What enables art to circulate and who gets to be included in these larger shared stories? The ‘Imagination’ section looks to pick up the question through its reconstruction of the LYC Museum & Art Gallery (1972–83), a museum-as-artwork and community hub run by Chinese artist, curator and poet Li Yuan-chia which was housed in a dilapidated barn in Cumbria, bought from the painter Winifred Nicholson. It displayed the work of more than 300 artists including Nicholson, Elsa Stansfield and Madelon Hooykaas and Shelagh Wakely, yet received little acknowledgement or acclaim in British art history. What makes this part of the show effective in countering the canon, is that it also features the work of the ‘School of London’ – artists who have dominated public collections. From William Rothenstein’s Rabindranath Tagore (1912) a delicate pencil on paper depiction of the Indian poet, to Francis Bacon’s cool-toned Portrait of Lucian Freud (1964), we are able to see that the positioning of these artists granted them the hypervisibility needed to steer style, narrative and message, at a greater speed and scale than others. Despite the overall theme of the exhibition exploring the erasure of artists from certain demographics, the inclusion of famous artists such as Frank Auerbach, David Hockney and RB Kitaj means that the show doesn’t end up becoming a tokenistic one-off, othering the very people it is attempting to acknowledge.
Finally, ‘Repetition’ aims to unify the key role of pattern and reiteration across cultures. Works on cloth such as Barbara Brown’s Piazza and Anwar Jalal Shemza's War Sonnet (1969) show gorgeous compositions that bring an alternative aesthetic and materiality to the space. The use of repeated lines play-up to the idea of optical illusions which fit well with Bridget Riley’s Zephyr (1976) and the excited trembling of its undulated geometric stripes. While this section of the show is less didactic about its politics than the others, its positioning in the discourse is to reframe who we think about when we think about modernism and conceptual art.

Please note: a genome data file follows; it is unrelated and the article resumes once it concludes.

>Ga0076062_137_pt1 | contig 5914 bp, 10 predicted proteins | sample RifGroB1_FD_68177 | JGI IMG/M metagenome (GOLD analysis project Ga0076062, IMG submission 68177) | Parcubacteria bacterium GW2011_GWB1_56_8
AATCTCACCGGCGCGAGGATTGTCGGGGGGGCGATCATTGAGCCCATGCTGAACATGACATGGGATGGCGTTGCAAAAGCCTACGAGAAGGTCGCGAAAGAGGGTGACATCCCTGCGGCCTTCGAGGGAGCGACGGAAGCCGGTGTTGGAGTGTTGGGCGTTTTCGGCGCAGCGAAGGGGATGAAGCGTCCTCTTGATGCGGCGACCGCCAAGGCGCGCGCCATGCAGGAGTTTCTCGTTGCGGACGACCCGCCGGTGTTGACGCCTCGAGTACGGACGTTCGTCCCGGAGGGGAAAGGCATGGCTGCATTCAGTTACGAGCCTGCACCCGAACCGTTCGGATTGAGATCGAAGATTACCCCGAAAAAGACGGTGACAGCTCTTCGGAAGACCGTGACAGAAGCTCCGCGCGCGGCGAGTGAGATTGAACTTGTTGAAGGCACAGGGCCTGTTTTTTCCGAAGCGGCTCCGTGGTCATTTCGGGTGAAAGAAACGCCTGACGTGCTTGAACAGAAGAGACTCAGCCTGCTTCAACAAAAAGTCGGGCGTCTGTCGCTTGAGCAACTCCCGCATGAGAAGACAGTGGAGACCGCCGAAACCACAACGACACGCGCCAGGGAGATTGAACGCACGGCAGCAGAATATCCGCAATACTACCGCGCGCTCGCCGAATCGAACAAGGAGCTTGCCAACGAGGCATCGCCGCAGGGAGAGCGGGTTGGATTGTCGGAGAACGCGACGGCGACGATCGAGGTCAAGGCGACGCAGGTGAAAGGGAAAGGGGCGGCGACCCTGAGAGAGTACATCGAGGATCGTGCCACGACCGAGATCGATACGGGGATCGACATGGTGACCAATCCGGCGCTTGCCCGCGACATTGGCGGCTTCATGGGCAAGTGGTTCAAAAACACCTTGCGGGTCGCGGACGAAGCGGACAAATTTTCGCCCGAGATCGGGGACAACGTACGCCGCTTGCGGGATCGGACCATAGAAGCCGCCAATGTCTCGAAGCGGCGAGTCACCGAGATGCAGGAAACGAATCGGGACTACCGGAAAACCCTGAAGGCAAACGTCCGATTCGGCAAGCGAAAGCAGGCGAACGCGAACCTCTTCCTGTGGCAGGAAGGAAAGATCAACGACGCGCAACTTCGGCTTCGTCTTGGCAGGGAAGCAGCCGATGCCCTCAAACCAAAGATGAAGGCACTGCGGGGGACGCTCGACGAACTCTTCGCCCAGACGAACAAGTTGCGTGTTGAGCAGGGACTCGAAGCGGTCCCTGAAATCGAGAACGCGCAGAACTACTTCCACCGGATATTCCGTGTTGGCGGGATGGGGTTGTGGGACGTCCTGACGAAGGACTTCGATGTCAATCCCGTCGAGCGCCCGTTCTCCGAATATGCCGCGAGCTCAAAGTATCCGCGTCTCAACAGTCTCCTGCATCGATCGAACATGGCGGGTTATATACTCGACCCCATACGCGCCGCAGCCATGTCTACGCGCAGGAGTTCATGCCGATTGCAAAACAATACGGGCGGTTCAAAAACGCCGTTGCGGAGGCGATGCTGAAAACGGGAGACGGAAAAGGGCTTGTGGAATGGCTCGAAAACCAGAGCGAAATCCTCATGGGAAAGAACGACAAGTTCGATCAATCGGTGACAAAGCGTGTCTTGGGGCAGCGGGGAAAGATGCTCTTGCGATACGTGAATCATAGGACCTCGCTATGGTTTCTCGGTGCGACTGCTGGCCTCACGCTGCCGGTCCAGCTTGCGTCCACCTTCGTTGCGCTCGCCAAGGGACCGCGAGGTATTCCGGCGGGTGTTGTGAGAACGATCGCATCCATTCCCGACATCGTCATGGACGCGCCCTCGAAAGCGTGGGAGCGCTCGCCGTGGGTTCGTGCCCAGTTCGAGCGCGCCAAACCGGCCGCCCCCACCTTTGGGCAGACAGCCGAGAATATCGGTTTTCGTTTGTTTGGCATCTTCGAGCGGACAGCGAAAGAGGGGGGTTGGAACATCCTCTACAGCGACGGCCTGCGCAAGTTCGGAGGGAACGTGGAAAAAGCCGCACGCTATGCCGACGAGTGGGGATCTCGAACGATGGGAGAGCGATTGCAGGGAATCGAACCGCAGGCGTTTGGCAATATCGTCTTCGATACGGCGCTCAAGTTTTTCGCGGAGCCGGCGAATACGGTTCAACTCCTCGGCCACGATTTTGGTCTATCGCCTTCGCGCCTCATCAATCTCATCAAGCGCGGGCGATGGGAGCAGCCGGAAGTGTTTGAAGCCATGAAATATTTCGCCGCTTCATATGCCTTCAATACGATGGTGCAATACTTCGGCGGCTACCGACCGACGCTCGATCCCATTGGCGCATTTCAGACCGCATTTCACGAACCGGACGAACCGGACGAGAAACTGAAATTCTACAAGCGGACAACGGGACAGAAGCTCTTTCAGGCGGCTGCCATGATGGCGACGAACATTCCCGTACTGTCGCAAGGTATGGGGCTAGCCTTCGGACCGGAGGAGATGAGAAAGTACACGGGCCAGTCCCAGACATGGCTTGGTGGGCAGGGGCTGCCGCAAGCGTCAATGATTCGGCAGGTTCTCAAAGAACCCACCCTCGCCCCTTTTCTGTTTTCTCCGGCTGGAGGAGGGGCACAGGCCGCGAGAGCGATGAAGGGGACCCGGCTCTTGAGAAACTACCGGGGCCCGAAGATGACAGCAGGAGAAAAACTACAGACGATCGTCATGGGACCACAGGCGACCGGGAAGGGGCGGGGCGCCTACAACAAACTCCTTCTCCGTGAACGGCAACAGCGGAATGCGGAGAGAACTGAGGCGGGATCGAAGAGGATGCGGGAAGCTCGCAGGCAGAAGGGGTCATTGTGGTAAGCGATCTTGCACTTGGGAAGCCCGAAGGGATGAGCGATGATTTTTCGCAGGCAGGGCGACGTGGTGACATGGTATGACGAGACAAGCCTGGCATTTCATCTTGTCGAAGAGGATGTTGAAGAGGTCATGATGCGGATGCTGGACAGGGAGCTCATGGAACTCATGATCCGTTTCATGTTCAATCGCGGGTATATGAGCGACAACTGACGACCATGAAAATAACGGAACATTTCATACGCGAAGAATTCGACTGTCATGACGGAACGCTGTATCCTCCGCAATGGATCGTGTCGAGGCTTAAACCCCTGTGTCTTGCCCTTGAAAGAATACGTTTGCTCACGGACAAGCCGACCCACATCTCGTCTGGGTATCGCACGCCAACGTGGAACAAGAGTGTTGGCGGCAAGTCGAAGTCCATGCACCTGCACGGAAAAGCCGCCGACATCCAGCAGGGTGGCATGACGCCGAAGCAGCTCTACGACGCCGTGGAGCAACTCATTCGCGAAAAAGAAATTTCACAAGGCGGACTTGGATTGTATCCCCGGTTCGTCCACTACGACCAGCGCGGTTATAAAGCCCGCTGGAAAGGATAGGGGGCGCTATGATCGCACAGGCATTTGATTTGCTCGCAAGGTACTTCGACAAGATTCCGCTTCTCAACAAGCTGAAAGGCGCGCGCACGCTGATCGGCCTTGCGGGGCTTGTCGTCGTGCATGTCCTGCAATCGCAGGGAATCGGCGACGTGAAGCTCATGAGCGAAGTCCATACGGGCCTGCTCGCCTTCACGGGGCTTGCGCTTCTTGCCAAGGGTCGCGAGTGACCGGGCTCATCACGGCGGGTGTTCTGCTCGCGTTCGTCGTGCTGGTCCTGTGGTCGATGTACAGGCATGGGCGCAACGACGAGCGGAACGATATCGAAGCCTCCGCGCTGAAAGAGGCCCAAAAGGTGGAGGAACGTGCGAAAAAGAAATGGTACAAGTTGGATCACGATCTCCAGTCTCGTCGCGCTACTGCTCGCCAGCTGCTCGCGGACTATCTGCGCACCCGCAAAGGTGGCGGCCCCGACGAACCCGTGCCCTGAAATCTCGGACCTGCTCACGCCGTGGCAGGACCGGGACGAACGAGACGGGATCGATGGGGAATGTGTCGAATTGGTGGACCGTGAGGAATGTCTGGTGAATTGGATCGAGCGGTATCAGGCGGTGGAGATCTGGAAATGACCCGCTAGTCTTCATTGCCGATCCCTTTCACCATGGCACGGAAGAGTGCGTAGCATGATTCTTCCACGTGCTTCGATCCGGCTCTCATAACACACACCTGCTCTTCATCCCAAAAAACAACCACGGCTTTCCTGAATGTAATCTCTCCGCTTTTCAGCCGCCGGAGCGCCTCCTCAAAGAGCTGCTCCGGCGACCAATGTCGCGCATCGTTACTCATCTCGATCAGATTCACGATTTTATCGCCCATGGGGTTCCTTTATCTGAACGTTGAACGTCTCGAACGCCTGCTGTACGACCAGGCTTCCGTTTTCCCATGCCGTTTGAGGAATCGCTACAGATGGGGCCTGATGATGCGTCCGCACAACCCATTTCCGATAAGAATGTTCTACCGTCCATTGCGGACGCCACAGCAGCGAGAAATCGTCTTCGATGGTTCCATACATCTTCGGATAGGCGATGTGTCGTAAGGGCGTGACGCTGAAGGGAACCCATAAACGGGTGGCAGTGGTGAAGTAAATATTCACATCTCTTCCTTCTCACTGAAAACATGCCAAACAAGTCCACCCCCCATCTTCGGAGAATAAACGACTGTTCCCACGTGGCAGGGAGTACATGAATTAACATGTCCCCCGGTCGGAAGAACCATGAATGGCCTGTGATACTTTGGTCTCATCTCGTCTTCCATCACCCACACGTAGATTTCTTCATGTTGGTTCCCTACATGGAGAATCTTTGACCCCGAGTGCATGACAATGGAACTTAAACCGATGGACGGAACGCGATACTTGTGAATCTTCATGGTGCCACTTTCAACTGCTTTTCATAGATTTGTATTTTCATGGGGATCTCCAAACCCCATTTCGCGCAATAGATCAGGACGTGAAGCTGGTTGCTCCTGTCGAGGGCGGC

Writing in the exhibition’s foreword, Boyce reflects on artist and writer Rasheed Araeen’s past remarks that if a black-British artist’s work is purchased by a public collection, it inevitably goes into cold storage, never to be seen again. What’s clear about the show’s agenda is that race and heritage cannot be taken out of the equation when examining which works become pillars of the zeitgeist. ‘Speech Acts: Reflection-Imagination-Repetition’ asks much more questions than it answers, but considering this is uncharted land, it’s important that we first hypothesise with the right tone before making dogmatic statements. There are tangible acts, strategies and work that must go into fixing how our art collections are constructed and presented – and that doesn’t end with acquisition. The ultimate mission must be to consistently challenge, debate and call-out the homogeny of museums collections and hangs. If art reflects life, then museums need to show us the art, by the artists, that reflect our times.
‘Speech Acts: Reflection-Imagination-Repetition’ runs at Manchester Art Gallery until 22 April 2019.
Main image: ‘Speech Acts: Reflection-Imagination-Repetition’, 2018, installation view, Manchester Art Gallery, Manchester. Courtesy: Manchester Art Gallery, Manchester